Frustrating as Kevin Gausman’s struggle to turn his top-of-the-rotation stuff into top-of-the-rotation results might be, Saturday’s 11-2 win over the Tampa Bay Rays might be the greatest piece of evidence yet that the Orioles’ former top draft pick has made tremendous strides in his major league career.
His split-fingered fastball has always been one of the most devastating pitches in baseball, and Gausman has relied on it in good times and bad since becoming a full-time major league starter in 2016. He didn’t have much success with the pitch Saturday, but went seven innings and allowed two runs on nine hits with a pair of walks and five strikeouts nonetheless.
“I thought I had a pretty good feel for it, [but] against this lineup, I just felt like I needed to throw more fastballs up than splits,” Gausman said. “It’s all about finding what’s working that night.”
“I don’t think he’s carrying everything as far as command, just missing on some pitches, but he pitched through seven innings, two runs,” manager Buck Showalter said. “That’s good to see, those type of outings when he’s carrying not everything.
“You’ve just got to find a way to survive. Of course, when you’re carrying [that fastball], he reached back a couple times and went 97 when he really wanted to get a little bit. That’s a sign of maturity. Kevin knows more is not always better, and I’m hoping that as he evolves as a pitcher, that happens more and more.”
It was the fewest in the changeup-splitter family in a big league start since he threw six total on June 11, 2017 against the New York Yankees, according to BrooksBaseball.com. He walked six and allowed seven runs on eight hits that day, retiring only 10 batters.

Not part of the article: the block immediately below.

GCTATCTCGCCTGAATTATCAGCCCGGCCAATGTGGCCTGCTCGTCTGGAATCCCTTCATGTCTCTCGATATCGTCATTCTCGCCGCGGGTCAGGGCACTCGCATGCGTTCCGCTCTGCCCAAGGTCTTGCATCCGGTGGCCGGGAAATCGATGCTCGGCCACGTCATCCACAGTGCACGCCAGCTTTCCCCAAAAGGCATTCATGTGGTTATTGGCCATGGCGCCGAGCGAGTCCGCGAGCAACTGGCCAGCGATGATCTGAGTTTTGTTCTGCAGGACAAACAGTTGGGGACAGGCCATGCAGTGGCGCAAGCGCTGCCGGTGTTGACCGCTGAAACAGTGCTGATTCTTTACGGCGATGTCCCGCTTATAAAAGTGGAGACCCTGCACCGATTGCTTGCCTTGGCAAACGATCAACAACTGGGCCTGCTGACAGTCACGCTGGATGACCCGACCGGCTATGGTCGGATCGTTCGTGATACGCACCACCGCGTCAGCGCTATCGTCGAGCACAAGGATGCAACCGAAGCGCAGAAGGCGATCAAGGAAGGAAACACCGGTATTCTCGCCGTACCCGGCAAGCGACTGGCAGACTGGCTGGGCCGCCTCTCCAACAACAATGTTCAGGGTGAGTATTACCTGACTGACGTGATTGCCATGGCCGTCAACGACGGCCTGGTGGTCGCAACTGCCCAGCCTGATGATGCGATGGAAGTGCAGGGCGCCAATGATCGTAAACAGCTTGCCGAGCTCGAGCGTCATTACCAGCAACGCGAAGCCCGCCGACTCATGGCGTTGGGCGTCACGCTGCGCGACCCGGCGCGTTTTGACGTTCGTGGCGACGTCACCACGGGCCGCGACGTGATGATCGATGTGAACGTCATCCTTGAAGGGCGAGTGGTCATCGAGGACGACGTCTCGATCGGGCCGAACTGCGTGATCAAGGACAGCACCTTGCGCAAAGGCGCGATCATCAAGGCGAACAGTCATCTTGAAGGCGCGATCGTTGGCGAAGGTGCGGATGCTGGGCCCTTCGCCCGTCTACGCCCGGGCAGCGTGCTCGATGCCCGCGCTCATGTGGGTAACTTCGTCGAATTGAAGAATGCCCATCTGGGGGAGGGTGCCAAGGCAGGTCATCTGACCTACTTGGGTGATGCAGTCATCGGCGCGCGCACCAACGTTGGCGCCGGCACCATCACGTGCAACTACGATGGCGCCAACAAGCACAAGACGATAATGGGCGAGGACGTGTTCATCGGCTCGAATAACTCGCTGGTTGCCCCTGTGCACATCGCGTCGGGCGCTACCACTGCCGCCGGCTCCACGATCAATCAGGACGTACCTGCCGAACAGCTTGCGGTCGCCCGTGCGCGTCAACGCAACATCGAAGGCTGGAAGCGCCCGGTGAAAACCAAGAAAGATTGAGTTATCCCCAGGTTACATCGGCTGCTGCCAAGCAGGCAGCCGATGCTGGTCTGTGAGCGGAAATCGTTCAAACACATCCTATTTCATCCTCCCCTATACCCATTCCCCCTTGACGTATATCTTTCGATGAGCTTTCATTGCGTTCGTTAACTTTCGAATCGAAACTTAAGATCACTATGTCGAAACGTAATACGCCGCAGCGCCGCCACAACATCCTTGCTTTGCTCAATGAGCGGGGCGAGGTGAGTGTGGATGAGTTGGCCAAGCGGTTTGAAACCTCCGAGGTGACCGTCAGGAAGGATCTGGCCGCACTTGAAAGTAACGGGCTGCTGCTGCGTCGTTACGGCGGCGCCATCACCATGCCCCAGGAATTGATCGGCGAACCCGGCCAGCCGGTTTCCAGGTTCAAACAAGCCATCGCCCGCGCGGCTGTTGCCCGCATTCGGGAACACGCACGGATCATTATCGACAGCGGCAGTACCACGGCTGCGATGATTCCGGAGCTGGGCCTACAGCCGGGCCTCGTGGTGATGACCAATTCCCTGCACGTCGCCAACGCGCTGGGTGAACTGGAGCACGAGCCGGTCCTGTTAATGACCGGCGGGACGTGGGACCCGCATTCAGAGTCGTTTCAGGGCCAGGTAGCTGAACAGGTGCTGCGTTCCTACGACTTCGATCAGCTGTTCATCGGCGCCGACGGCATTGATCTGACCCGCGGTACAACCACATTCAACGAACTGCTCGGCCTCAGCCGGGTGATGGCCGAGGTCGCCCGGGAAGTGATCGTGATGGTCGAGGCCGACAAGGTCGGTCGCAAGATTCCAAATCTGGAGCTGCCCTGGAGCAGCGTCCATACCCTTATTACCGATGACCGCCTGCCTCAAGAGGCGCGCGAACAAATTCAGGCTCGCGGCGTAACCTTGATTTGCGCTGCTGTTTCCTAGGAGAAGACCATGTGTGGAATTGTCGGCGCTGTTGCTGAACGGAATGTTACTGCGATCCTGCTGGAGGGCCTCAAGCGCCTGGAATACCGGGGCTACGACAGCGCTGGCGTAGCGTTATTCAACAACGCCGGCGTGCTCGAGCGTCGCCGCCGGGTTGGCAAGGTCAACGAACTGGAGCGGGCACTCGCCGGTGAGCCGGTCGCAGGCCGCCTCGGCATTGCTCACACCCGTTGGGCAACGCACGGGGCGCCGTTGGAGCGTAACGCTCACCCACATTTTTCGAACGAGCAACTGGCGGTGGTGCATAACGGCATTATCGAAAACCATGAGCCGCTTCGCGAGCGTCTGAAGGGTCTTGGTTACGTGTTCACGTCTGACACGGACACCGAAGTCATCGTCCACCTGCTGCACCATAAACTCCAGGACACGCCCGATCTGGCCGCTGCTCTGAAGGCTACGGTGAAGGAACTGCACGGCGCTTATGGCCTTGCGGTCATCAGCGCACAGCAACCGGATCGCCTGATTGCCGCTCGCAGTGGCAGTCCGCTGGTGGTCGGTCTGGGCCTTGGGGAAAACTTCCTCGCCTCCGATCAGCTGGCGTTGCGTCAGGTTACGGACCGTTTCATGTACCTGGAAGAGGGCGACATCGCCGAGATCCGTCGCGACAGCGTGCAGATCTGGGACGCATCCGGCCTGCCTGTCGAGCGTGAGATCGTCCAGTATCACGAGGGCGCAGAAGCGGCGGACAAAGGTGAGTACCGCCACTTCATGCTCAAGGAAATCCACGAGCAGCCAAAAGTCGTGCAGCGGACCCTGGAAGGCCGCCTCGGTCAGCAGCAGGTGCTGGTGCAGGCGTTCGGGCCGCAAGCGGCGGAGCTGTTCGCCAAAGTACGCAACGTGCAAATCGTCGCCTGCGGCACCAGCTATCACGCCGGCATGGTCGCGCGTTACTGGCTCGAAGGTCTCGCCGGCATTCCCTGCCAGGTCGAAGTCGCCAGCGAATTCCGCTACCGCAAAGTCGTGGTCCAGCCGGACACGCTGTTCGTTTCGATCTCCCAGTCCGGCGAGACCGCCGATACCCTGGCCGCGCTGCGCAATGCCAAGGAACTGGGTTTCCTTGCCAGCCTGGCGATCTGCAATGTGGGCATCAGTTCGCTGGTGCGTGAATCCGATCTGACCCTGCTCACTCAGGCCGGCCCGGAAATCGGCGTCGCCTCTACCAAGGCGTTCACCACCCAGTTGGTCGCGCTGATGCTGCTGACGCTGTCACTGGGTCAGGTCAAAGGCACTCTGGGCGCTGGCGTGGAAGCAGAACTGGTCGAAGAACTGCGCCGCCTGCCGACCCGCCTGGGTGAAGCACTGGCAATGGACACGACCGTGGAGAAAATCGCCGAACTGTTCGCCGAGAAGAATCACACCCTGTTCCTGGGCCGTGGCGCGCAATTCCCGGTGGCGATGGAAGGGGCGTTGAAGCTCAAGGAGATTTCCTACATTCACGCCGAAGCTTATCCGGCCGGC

Take any of the previous editions of Gausman — and to be sure, there have been plenty, good and not so good — without his splitter, and you’d be hard pressed to see him out there comfortably in the seventh inning.
At times, the swing-and-miss splitter is a crutch that helped him overcome spotty fastball command and a breaking ball he could never quite figure out.
In 2016, when he joined the rotation full-time, his breaking ball was a hybrid that sometimes looped like a curveball and sometimes bit like a slider. But it only really became an effective pitch last year when Gausman tweaked his delivery midseason to get himself more on line with the plate.
Even if opponents entered the day hitting .289 off it, that’s the lowest they’ve hit on Gausman’s breaking balls since 2015, when he was using a vertical curveball that played well off his four-seam fastball but he really got comfortable with it.
Yet against a lineup with five right-handed batters, Gausman’s slider was a weapon, as he struck out four of his five batters on the breaking ball. He left one over the plate for Kevin Kiermaier’s home run to lead off the third, and also had the Rays score a run in the second on a double by Jesús Sucre.
But they rarely threatened other than that, and Gausman was made to pitch a little more freely with his fastball by the fact that Trey Mancini and Joey Rickard homered to give him a lead in the second inning. The Orioles rapped out 15 hits and scored 11 runs.
“It kind of gives yourself a little room to breathe,” Gausman said. “It’s been kind of hard to come by here this year. But the last few games, we’ve been swinging the bat really well. When it’s going like that, you just try to be the one not to mess it up.”